New Safety Recommendations for Duck Boats Same as 2002, Years Before Missouri Tragedy

Duck boats like the one that sank in Missouri more than a year ago, killing 17 people, could be made safer by installing systems that prevent rapid sinking and by removing overhead canopies and side curtains, a federal agency said in a report Wednesday.

Those two recommendations made by the National Transportation Safety Board were essentially identical to those issued by the same agency in 2002 after another fatal duck boat ride on an Arkansas lake in 1999, but were not adopted by the U.S. Coast Guard.

“These safety issues were identified almost 20 years prior to the sinking of the Stretch Duck 7 and remain relevant to this accident,” the NTSB said in its report.

A lawyer who represents some survivors of the Table Rock Lake tragedy called on the Coast Guard to improve passenger safety by following the NTSB’s initial recommendations.

“The Coast Guard and the duck boat industry ignored these vital safety recommendations and another 19 innocent victims died because of their failure to act,” said Philadelphia lawyer Robert Mongeluzzi, who also represented families of two tourists killed in 2010 aboard a duck boat on the Delaware River. “How many more must die before they will?”

Wednesday’s NTSB recommendations stemmed from its investigation of a July 19, 2018, disaster on Table Rock Lake in southwest Missouri. A duck boat operated by Ride the Ducks in Branson took a tour on Table Rock Lake just ahead of a severe thunderstorm that was descending into the area.

The storm, which carried winds exceeding 70 miles per hour, battered the duck boat that had 31 people on board for a sightseeing tour. The boat could not withstand the tempest and sank to the bottom of the lake.

Wednesday’s NTSB report said that survivors of the disaster reported that Stretch Duck 7 sank less than a minute after the deck was submerged in water, leaving little time for the passengers to try to escape. Further complicating matters was the presence of an overhead canopy and side curtains, which prevented some passengers from escaping.

Those problems were cited after an NTSB investigation into the 1999 sinking of Miss Majestic on Lake Hamilton, Arkansas. In that incident, 13 of 20 passengers on board died when the duck boat, operated by Land and Lakes Tours Inc., took on water and sank.

The NTSB in 2002 recommended to the Coast Guard that duck boats be equipped with reserve buoyancy, a system that would provide additional flotation to keep the boats from sinking quickly. The NTSB, which has no authority to enact new regulations, also said duck boats should remove canopies and side curtains when on the water.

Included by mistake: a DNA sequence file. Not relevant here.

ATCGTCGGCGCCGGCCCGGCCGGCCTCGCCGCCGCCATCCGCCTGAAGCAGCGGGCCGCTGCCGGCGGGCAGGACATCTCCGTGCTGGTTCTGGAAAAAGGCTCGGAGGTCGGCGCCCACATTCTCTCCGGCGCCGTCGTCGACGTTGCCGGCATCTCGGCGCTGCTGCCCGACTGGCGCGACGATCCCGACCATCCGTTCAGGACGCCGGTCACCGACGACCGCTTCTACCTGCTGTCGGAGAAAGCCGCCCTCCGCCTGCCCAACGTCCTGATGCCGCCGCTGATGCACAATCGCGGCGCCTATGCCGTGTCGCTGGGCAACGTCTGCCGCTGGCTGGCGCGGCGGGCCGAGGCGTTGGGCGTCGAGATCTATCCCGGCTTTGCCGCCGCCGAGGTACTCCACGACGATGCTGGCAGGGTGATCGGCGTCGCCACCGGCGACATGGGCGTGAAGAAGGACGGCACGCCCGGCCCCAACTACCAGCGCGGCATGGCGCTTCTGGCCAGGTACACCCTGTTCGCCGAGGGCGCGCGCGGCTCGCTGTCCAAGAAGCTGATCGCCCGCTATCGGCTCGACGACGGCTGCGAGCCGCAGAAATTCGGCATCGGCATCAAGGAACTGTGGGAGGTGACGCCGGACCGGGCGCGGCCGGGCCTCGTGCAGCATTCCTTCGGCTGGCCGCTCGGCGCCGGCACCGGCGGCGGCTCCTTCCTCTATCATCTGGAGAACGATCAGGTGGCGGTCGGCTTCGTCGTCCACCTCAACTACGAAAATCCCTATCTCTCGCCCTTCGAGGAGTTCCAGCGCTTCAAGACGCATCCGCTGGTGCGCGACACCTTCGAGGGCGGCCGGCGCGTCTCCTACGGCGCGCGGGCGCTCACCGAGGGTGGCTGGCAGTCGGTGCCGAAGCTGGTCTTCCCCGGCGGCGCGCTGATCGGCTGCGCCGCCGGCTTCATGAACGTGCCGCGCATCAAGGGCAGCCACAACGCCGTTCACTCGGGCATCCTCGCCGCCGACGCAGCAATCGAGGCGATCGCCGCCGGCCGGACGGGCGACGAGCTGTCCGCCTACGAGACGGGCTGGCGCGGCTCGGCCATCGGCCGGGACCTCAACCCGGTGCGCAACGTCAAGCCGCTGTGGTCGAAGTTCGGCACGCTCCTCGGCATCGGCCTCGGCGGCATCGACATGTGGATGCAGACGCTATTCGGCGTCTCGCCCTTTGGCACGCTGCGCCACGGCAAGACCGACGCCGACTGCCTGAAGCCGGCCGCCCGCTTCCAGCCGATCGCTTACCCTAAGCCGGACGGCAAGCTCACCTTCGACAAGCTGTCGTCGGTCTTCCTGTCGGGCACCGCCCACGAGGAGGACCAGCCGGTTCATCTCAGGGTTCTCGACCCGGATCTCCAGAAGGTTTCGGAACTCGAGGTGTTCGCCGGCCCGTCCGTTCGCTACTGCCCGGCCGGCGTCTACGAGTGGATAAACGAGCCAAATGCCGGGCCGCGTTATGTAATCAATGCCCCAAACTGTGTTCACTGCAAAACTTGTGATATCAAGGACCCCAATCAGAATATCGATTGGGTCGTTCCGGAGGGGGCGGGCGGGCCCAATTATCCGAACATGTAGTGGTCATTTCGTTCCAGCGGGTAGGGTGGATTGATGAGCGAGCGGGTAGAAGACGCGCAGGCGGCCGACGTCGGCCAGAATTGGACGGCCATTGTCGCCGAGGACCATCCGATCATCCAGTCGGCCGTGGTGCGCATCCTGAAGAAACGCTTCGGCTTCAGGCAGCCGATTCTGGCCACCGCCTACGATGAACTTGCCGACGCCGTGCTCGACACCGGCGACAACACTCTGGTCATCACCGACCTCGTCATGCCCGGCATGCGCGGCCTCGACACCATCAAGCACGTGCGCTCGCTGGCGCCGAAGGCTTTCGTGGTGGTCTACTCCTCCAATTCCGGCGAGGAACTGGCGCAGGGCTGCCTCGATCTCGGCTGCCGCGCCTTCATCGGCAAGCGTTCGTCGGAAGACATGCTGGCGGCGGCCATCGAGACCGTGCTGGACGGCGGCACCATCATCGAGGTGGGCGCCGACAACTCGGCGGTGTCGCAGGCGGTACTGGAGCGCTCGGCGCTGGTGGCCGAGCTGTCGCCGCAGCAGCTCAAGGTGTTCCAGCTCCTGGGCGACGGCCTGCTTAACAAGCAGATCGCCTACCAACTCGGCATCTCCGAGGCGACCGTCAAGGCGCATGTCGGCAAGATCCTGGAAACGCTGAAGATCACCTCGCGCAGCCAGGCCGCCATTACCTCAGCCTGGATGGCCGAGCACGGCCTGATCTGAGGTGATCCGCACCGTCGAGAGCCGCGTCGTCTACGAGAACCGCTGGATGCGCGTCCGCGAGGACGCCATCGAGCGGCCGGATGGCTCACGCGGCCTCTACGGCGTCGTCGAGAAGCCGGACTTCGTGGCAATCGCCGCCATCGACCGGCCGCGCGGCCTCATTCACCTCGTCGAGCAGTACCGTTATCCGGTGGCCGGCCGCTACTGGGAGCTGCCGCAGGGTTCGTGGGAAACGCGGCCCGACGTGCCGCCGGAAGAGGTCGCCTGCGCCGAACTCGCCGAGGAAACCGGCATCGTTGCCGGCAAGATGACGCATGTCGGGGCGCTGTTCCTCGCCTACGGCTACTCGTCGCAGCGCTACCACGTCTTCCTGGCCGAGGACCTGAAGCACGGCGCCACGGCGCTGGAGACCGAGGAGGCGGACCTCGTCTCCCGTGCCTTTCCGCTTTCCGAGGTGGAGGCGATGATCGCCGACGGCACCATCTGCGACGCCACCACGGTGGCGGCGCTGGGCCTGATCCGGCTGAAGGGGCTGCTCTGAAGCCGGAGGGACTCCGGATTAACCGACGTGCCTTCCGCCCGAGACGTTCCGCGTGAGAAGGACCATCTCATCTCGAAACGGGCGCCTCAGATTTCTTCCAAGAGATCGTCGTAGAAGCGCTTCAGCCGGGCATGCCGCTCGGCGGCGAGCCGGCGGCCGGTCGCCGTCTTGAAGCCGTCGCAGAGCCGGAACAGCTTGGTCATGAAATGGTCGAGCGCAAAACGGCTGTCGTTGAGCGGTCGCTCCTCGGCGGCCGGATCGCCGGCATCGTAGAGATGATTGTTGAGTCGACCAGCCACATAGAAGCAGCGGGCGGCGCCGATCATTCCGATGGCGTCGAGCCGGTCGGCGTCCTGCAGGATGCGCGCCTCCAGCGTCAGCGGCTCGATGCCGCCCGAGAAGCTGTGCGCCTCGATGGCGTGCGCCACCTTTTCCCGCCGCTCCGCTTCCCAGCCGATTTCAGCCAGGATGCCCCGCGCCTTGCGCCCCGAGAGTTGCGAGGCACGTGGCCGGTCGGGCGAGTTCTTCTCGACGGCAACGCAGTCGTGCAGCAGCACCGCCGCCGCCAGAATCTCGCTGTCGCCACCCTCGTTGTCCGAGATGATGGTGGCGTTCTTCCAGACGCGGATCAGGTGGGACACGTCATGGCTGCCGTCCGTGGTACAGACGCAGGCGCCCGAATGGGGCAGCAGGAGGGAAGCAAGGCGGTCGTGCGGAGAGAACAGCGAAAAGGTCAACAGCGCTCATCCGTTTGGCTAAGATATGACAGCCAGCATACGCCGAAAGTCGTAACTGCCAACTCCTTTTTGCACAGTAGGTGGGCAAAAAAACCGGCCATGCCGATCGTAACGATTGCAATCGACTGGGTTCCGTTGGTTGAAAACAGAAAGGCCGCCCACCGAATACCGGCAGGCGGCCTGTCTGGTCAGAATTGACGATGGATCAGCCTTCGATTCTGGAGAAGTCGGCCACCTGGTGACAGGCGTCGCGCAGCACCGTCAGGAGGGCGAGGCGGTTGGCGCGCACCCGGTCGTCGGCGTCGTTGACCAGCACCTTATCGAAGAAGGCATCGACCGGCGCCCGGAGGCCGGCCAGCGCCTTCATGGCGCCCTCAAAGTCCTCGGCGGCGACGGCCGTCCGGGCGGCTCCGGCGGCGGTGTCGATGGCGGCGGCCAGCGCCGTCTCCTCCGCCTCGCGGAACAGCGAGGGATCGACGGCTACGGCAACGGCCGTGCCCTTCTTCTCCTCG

The Coast Guard, however, did not turn those suggestions into requirements.

“Following any marine casualty, the Coast Guard closely considers all recommendations provided by the NTSB to determine the most appropriate action to take,” said Lt. Amy Midgett, spokeswoman for the U.S. Coast Guard.

The Coast Guard did in 2000 issue what’s called a navigation and inspection circular, which Midgett said provided guidance on the design and installation of canopies and urged marine inspectors and vessel owners to evaluate features of the duck boat so they don’t restrict the ability of passengers to escape.

Mongeluzzi said, however: “The navigation circular didn’t fix the problem at all.”

Midgett said the Coast Guard is taking on a new review of duck boat canopies based on the NTSB’s recommendations.

Tia Coleman, an Indianapolis woman who survived the sinking of Stretch Duck 7 but who lost her husband and children in the tragedy, called on Coast Guard officials to meet with her.

“The duck boat and Coast Guard’s failure to act on the NTSB’s recommendations to remove death trap canopies and improve the buoyancy of these boats killed my family,” Coleman said in a statement. “I am publicly requesting the Commander of the Coast Guard to meet with me to discuss these recommendations and work together to save lives.”

Coleman was among several people who sued Ripley Entertainment, the operator of Ride the Ducks in Branson, following the tragedy. Several of those lawsuits have settled on confidential terms.

A federal grand jury in Missouri returned criminal charges against Curtis Lanham, the general manager of Ride the Ducks in Branson; Charles Baltzell, the operations manager on duty the day of the disaster; and Kenneth McKee, the captain of the duck boat.

The criminal charges accuse the defendants of neglect or of being more concerned with profit than passenger safety when decisions were made to begin the tour on Table Rock Lake when they knew or should have known that a severe thunderstorm was on its way.

The three men have pleaded not guilty.

Sen. Josh Hawley, R-Missouri, introduced legislation this year that would require the NTSB’s safety recommendations, as well as several other features that would make duck boats safer.

The bill is in the Senate Commerce, Science and Transportation Committee, where no subsequent action has been taken.

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